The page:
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PostSubject: SUPREME COURT’S CONTEMPT OF FRONTPAGE – I BEG TO DIFFER   Tue Nov 09, 2010 11:31 am


By Alphonso Nyenuh

The contempt action by the Supreme Court of Liberia against Frontpageafrica and its publisher Rodney D. Sieh brings back chilling memories of the abusive days of old when journalist were intimidated, beaten and jailed, when media houses were burnt down and when unscrupulous tactics such as contempt of court and others were employed to silence freedom of speech and of the press. The Supreme Court’s recent action resembles the use of the ‘long arm of the law’ to punish dissent, to intimidate the media and force it into self-censorship, and to stifle individual free speech rights. Neither the Supreme Court of Liberia nor any institution of government or public servant should see themselves as beyond the bounds of criticism. That is why the actions against Mr. Sieh and Frontpage by the Supreme Court for simply publishing a letter criticizing one of the justices of the court, is especially troubling and traumatic.

The use of the court’s contempt power to punish media houses for simply giving expression to individual free speech rights is an abuse of the contempt power of the court and such actions undermine the constitutional protections of freedom of speech and of the press as guaranteed by the Constitution of Liberia.

Chapter III, Article 15 of the Constitution of Liberia reads: a.) “Every person shall have the right to freedom of expression, being fully responsible for the abuse thereof…

b.) The right… includes freedom of speech and of the press…

e.) This freedom may be limited only by judicial action in proceedings grounded in defamation or invasion of the rights of privacy and publicity or in the commercial aspect of expression in deception, false advertising and copyright infringement”

Note the conditions under, and the process by which freedom of speech and of the press may be limited, as discussed under subsection “e”; 1.)By judicial action, 2.) In proceedings grounded in defamation or invasion of the rights of privacy and publicity, 3.) in false advertising.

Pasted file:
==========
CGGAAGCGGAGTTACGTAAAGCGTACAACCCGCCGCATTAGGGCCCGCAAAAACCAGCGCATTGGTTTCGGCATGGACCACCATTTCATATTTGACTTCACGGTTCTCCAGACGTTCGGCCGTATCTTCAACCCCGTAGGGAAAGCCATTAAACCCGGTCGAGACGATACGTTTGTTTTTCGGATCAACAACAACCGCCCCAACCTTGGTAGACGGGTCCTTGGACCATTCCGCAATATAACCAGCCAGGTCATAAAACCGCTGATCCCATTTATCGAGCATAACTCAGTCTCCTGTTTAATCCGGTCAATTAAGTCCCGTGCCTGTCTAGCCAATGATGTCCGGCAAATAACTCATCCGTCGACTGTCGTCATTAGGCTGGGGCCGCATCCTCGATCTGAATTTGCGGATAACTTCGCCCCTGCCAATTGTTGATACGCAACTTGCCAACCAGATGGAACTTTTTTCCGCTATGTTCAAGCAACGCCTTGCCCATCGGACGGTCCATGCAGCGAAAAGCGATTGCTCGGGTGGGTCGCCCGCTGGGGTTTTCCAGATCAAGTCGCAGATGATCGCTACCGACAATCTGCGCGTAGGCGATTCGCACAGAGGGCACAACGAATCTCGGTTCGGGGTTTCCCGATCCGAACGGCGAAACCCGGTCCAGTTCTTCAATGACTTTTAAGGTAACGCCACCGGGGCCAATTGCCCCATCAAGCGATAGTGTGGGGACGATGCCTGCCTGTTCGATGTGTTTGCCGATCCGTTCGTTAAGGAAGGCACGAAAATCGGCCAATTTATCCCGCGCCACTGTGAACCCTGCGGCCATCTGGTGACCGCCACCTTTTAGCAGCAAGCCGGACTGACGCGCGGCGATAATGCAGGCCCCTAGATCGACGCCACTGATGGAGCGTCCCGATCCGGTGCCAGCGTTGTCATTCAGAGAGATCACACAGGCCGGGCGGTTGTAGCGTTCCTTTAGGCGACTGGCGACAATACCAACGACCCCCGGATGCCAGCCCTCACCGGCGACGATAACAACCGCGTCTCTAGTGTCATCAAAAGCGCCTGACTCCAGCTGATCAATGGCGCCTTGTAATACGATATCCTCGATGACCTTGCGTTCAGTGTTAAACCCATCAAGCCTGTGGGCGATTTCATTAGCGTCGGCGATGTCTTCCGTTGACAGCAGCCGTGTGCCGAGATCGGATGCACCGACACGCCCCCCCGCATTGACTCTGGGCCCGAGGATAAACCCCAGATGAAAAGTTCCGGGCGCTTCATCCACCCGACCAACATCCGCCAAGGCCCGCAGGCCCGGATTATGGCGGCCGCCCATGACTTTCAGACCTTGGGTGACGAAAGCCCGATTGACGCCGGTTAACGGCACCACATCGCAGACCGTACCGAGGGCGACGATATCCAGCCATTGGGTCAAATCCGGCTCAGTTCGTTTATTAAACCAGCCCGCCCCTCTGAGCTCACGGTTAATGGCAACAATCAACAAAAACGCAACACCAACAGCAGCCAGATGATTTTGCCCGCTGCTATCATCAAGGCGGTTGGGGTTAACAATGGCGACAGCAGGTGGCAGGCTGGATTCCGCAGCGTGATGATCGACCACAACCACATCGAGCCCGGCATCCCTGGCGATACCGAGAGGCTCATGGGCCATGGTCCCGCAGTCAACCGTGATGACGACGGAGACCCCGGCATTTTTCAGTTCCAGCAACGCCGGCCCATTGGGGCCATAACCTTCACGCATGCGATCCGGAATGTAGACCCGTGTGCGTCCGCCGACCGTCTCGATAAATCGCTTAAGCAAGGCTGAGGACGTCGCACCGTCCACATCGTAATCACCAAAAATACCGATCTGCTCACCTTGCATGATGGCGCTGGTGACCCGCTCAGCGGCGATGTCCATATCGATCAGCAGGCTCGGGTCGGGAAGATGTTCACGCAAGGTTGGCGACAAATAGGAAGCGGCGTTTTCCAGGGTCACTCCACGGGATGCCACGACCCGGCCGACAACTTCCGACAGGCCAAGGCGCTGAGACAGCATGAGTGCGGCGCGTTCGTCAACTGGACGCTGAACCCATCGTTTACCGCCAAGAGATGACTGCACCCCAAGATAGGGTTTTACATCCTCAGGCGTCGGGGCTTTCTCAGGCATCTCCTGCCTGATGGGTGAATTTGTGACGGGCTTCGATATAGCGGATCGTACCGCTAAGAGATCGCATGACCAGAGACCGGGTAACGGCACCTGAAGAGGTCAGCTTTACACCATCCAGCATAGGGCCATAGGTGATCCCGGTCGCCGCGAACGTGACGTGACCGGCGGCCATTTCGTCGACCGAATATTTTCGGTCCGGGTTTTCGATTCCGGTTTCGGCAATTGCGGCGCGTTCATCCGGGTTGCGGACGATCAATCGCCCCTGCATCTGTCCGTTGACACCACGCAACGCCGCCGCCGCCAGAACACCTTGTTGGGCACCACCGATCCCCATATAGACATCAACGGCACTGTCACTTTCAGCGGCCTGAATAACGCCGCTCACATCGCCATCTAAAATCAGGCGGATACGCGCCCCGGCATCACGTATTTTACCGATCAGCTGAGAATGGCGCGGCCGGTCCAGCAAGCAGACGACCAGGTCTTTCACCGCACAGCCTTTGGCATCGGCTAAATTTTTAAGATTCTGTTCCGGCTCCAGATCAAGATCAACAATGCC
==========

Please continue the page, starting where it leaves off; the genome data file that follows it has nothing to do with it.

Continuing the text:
Judging from its writ of summons as well as the line of questioning by the justices of Mr. Sieh during his initial appearances, it is apparent that the Supreme Court’s action against Mr. Sieh is grounded in defamation; that by publishing a letter critical of the court and, especially one of its justice, Frontpageafrica and its publisher, Rodney D. Sieh, have defamed the court.
Granted that the Supreme Court is claiming that it was defamed by Mr. Sieh and FPA, can the same Supreme Court be an impartial judge in this case? Can the Supreme Court be the complainer, and yet an impartial judge and jury in this case? What about Mr. Sieh’s and Frontpage’s Due Process rights to a fair trial as guaranteed by the Constitution. Therein lies the danger for the abuse of power. The power of contempt is so strong and yet arbitrary, that it can become an instrument of abuse, consequently judges must exercise restraint in exercising it. In contempt cases the court that claims to be offended and imposes contempt charges, hears the case and also imposes the penalty. University of Virginia law professor, Earl Dudley wrote that in the contempt power, "the roles of victim, prosecutor and judge are dangerously commingled." The question is not whether or not the court has the power of contempt, it is how that power is used, and to what end., That is why much of the criticism on the use of the court’s contempt power has focused on the court’s lack of restraint in raising contempt proceedings, as well as the question of due process in hearing and imposing punishments for contempt.

Secondly, what is objective of the Supreme Court’s contempt of Frontpageafrica for publishing a letter written by a member of the public and published in a section of the paper clearly delineated as an ‘opinion’ section?

1.) To have Mr. Sieh prove what the writer alleged in his letter?

2.) To force Sieh to produce the writer of the letter or the letter itself?

3.) To send a message to journalists not to publish anything critical of the Supreme Court of any of its justices?

4.) To force Mr. Sieh and journalists to first fact-check “opinion” by individuals before publishing them?

It must also be noted that the court is setting a dangerous precedent for judges of lower courts to follow. By its contempt actions against Frontpageafrica the Johnny Lewis Supreme Court is essentially saying to Circuit Court judges that it is OK to hold journalists and even members of the public in contempt for publishing or saying anything critical of them and their courts.

How far is the Supreme Court prepared to go in punishing media institutions for publishing comments critical of the Court? Will the Court extend its contempt actions to television and radio stations and hold journalists and owners of those media institutions responsible for the views expressed by members of the public on call- in programs or by guests appearing on discussion programs? With the Supreme Court’s current action, what is there to prevent this dangerous slippery slope?

Of all this, what is more frightening to me is the apparent silence or disappearance of our human rights lawyers and legal scholars as Frontpageafrica is being dragged through this travesty. Today it is Frontpageafrica and Rodney Sieh, tomorrow it could be Daily Observer or the Inquirer; then Truth Radio or Radio Veritas. And sooner or later newspapers might not be able to publish opinion pieces; and radio stations will have to cancel call-in programs, and television stations will have to censor their guests to avoid the dragnet of the judiciary, led by the almighty, all powerful Johnny Lewis. GOD SAVE US.

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